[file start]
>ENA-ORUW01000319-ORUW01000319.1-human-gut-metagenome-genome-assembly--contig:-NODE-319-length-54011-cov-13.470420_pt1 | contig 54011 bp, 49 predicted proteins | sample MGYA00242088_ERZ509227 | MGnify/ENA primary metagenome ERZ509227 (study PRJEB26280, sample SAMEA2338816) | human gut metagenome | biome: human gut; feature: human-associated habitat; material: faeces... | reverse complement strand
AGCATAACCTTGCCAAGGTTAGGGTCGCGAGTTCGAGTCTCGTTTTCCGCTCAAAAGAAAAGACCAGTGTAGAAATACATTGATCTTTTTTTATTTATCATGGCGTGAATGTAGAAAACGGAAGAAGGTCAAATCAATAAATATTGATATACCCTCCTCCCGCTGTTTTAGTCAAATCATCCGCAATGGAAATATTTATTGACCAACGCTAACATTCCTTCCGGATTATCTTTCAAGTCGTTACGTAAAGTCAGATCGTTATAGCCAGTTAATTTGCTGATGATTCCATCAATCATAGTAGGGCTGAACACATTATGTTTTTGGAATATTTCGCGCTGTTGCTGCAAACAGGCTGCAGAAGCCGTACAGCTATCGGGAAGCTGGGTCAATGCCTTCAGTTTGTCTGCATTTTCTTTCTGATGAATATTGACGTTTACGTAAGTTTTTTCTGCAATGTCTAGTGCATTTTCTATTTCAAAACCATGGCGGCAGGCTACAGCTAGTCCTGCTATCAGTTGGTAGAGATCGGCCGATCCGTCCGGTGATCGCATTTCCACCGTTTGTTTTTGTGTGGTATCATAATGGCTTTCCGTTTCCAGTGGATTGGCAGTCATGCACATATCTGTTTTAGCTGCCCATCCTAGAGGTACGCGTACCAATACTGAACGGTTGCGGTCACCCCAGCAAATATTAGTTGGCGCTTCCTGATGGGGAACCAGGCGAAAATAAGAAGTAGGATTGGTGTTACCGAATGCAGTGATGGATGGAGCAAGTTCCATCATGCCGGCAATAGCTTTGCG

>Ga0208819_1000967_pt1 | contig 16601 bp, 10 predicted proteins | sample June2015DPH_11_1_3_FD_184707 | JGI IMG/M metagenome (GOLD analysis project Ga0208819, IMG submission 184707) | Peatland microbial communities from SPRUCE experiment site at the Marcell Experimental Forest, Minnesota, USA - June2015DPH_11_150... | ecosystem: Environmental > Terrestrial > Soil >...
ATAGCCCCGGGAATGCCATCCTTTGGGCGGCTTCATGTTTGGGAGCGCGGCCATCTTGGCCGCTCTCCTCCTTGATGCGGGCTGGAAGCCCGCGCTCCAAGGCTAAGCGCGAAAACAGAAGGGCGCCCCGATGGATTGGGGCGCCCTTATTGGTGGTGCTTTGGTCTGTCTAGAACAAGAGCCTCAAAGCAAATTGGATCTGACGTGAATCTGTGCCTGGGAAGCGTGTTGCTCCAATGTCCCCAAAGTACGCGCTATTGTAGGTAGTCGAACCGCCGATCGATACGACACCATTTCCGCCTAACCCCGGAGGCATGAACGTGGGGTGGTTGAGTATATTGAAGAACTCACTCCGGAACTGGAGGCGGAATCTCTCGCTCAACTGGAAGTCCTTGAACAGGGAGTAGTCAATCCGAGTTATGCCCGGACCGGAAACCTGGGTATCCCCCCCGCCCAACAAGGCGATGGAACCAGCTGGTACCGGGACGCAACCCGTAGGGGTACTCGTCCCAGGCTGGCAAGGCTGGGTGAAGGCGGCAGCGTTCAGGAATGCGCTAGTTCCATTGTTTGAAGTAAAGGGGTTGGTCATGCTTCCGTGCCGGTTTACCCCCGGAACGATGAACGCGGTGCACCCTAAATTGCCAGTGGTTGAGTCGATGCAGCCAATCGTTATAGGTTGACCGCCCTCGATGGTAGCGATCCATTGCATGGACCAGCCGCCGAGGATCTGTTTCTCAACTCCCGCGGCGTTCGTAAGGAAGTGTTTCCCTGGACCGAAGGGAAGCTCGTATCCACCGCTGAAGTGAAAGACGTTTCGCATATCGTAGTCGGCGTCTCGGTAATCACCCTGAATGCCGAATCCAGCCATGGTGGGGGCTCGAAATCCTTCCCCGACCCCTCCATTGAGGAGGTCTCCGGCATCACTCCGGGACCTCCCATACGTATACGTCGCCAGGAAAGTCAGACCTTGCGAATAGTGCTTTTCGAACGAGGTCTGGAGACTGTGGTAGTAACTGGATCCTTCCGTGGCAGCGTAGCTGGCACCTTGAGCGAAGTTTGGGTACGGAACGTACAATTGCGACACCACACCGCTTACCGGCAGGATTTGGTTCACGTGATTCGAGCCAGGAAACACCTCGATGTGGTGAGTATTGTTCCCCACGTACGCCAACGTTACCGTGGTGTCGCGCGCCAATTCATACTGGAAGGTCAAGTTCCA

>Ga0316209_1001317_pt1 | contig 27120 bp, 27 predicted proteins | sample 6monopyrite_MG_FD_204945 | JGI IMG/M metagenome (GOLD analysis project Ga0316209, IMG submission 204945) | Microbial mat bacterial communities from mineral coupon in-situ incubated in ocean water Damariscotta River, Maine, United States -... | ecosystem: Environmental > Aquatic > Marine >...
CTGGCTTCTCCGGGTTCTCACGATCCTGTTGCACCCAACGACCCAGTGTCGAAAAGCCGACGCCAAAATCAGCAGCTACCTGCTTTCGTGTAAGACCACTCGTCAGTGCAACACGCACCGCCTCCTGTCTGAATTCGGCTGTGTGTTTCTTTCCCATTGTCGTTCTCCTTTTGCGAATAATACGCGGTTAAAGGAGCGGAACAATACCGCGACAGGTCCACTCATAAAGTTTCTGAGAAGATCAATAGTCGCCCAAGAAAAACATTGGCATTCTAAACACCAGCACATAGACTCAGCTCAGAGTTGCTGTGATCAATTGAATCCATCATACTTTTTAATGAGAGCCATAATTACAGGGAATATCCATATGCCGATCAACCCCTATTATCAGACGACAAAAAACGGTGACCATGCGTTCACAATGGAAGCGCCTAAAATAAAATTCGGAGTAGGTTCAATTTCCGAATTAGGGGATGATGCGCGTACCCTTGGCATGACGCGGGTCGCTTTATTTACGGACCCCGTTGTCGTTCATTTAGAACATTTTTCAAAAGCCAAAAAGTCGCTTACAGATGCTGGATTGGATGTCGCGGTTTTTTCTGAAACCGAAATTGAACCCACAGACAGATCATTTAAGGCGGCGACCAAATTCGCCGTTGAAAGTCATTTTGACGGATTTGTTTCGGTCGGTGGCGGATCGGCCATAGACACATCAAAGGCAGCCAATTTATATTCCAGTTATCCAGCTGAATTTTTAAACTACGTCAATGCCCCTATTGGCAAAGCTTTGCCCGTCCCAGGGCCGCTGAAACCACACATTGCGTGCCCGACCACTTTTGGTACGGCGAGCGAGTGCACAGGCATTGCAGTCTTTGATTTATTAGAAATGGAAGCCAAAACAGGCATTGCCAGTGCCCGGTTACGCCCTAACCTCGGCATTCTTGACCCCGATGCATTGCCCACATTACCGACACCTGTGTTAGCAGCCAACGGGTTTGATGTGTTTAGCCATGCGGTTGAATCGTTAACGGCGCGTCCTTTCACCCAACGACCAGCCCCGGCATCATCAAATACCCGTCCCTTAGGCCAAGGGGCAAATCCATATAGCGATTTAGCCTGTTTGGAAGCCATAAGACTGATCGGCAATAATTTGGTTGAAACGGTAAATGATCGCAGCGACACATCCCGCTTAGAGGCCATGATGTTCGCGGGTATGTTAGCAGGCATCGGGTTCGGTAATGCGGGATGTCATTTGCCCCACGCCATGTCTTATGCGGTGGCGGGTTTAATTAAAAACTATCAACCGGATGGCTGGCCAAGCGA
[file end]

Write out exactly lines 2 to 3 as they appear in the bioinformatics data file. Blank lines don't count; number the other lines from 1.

AGCATAACCTTGCCAAGGTTAGGGTCGCGAGTTCGAGTCTCGTTTTCCGCTCAAAAGAAAAGACCAGTGTAGAAATACATTGATCTTTTTTTATTTATCATGGCGTGAATGTAGAAAACGGAAGAAGGTCAAATCAATAAATATTGATATACCCTCCTCCCGCTGTTTTAGTCAAATCATCCGCAATGGAAATATTTATTGACCAACGCTAACATTCCTTCCGGATTATCTTTCAAGTCGTTACGTAAAGTCAGATCGTTATAGCCAGTTAATTTGCTGATGATTCCATCAATCATAGTAGGGCTGAACACATTATGTTTTTGGAATATTTCGCGCTGTTGCTGCAAACAGGCTGCAGAAGCCGTACAGCTATCGGGAAGCTGGGTCAATGCCTTCAGTTTGTCTGCATTTTCTTTCTGATGAATATTGACGTTTACGTAAGTTTTTTCTGCAATGTCTAGTGCATTTTCTATTTCAAAACCATGGCGGCAGGCTACAGCTAGTCCTGCTATCAGTTGGTAGAGATCGGCCGATCCGTCCGGTGATCGCATTTCCACCGTTTGTTTTTGTGTGGTATCATAATGGCTTTCCGTTTCCAGTGGATTGGCAGTCATGCACATATCTGTTTTAGCTGCCCATCCTAGAGGTACGCGTACCAATACTGAACGGTTGCGGTCACCCCAGCAAATATTAGTTGGCGCTTCCTGATGGGGAACCAGGCGAAAATAAGAAGTAGGATTGGTGTTACCGAATGCAGTGATGGATGGAGCAAGTTCCATCATGCCGGCAATAGCTTTGCG

>Ga0208819_1000967_pt1 | contig 16601 bp, 10 predicted proteins | sample June2015DPH_11_1_3_FD_184707 | JGI IMG/M metagenome (GOLD analysis project Ga0208819, IMG submission 184707) | Peatland microbial communities from SPRUCE experiment site at the Marcell Experimental Forest, Minnesota, USA - June2015DPH_11_150... | ecosystem: Environmental > Terrestrial > Soil >...